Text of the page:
Blog #15: Fees

Jun 01, 2021 | Sheila Whitehead


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I shared some of my thoughts on fees in blog #5 when I discussed mutual and exchange traded funds, but they deserve some more attention as they can really detract from portfolio returns. I believe it’s really important to understand both the fee you are paying and the value you are receiving.

Value is important because it is so subjective. What’s important for one investor may be different for another. For example, if you want to make an investment without receiving any investment advice, you can make the trade on a do-it-yourself, low-fee platform. Conversely, if you would like comprehensive portfolio management and planning, you should expect to pay higher fees to establish and maintain an ongoing relationship with an advisor. What you want to avoid is paying fees without getting good value in return. So be clear on what you want or need and ask for it.

If you don’t know what to expect from a relationship with an advisor, here is what I believe is a realistic minimum ask:

  • Access to your advisor to discuss your financial situation and regular reporting on your portfolio’s performance.
  • A financial plan so you can see the big picture and get retirement, estate and tax planning advice.
  • A customized investment plan that optimizes the portfolio’s tax efficiency.
  • Regular portfolio rebalancing to maintain your asset allocation and desired risk profile.

I also believe other services such as year-end tax loss harvesting and access to in-house accountants and lawyers for advanced planning strategies are also very valuable.

What you should expect to pay by way of fees should be based on the services you need AND receive. There are two main ways that advisors charge fees and that is on either a commission or fee basis. In a commission account, a fee is typically charged when an investment is purchased. The size of the fee is based on the size of the transaction (fee should go down as size goes up). If you are buying an individual stock, bond, or exchange traded fund, then the commission will be charged on the buy and sell.

Some advisors charge a commission to buy a mutual fund which is called a front-end load (FE) (eg. 2% of the amount that you are buying is added to the cost of the fund). Some advisors choose to buy a low-load (LL) or deferred sales charge (DSC) fund because, the burden of the up-front commission is shifted from you (the investor) to the mutual fund company. The catch is that the mutual fund company won’t allow you to sell out of that fund for a period of time without paying a hefty penalty (typically 3 years for a LL and 7 years for a DSC fund). The fund company locks you in because they want to recover what they paid the advisor. I don’t believe it’s good to be locked in to any investment as one never knows what the future holds so be careful about LL and DSC funds. Keep in mind that mutual funds also charge an ongoing fee to manage the fund which is called an MER (management expense ratio). Part of the MER is paid to the advisor’s firm as an ongoing incentive to keep the fund and is called a trailer. If you are a buy and hold investor, a commission-based account may be the most suitable for you.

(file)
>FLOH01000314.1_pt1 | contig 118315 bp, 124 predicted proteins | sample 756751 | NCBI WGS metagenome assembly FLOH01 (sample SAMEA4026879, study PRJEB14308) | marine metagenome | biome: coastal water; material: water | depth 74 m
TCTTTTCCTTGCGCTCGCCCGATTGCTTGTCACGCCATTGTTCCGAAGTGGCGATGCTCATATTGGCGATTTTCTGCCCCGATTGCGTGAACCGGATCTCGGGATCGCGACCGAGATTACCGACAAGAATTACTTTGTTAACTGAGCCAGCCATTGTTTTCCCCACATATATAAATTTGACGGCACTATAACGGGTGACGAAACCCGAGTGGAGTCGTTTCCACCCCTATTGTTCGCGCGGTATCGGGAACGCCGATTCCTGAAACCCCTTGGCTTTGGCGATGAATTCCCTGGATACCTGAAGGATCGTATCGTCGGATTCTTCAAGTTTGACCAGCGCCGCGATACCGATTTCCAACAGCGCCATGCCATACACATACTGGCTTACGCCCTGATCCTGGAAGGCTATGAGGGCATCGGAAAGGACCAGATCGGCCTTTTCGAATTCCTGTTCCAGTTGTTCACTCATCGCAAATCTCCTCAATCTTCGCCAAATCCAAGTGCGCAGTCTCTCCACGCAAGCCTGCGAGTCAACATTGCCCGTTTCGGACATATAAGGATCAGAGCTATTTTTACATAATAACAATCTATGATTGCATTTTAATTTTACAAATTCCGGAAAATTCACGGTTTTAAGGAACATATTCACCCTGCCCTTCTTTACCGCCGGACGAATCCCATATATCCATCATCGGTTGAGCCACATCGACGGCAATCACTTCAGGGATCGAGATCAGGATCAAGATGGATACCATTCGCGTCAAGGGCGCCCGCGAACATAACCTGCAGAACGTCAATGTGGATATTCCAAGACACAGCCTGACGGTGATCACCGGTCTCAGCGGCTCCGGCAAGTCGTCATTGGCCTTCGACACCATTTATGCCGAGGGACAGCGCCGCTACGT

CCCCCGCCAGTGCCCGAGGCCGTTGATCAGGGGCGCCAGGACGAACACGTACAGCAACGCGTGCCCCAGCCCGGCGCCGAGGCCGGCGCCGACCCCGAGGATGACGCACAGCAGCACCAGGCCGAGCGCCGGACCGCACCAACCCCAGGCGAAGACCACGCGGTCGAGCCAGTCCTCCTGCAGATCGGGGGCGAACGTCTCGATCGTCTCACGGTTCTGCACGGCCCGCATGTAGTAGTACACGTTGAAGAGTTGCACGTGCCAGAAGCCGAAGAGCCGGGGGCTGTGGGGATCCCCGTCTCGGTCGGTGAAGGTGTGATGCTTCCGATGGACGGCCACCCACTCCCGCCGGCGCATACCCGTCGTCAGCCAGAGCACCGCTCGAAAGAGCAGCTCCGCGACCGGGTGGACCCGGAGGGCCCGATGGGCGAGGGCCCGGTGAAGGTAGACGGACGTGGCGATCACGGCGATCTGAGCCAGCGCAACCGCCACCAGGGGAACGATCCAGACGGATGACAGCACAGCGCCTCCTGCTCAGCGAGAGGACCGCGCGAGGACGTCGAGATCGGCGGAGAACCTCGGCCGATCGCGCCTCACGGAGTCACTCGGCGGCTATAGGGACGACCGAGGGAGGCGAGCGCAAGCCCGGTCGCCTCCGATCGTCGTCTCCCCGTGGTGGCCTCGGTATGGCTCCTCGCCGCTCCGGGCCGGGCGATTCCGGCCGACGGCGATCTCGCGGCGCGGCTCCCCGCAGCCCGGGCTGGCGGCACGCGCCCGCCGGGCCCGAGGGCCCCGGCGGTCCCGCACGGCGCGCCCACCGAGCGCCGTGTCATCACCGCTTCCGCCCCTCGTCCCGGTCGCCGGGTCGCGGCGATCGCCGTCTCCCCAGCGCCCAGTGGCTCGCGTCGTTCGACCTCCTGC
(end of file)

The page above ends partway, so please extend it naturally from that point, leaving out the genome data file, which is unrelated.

Fee-based accounts are much more mainstream and popular today than in the past. With fee-based accounts, a percentage fee is charged on the portfolio which is typically calculated based on the month end balance and paid from the account on a monthly or quarterly basis. For the fee, you receive either a set amount of trades or unlimited trades (with discretionary managed accounts). This type of account is ideal for actively traded accounts and for accounts that are regularly rebalanced (see blog #14). Finally, there is some added incentive for the firm with fee-based accounts because if the account value goes up then both the investor and firm will benefit, but more importantly for the investor, if the account goes down the fee will drop as well.

A question that I often get is, “Am I paying two fees, (the MER and the fee on the account), if there are mutual funds in a fee-based account?”. Just as there are different fund codes for commission-based accounts (FE, LL, DSC) there are F class funds for fee-based accounts. In a fee based (F) fund, the trailer is taken out to account for the fee charged on the account. For example, if a fund in a commission account has an MER of 2.5%, an F class fund with the trailer out would reduce it to a 1.5% MER. If the fee on the account is 1%, then the total charged would be 2.5% (same as the commission account). Here’s one key difference. If the account is non-registered then you would be able to deduct the account fee of 1% so you can save some tax dollars there!

Just like when you go to an accountant or lawyer and pay a fee for their advice, you should expect to pay a fee for financial advice. Just make sure you know what it is and what you are receiving for it.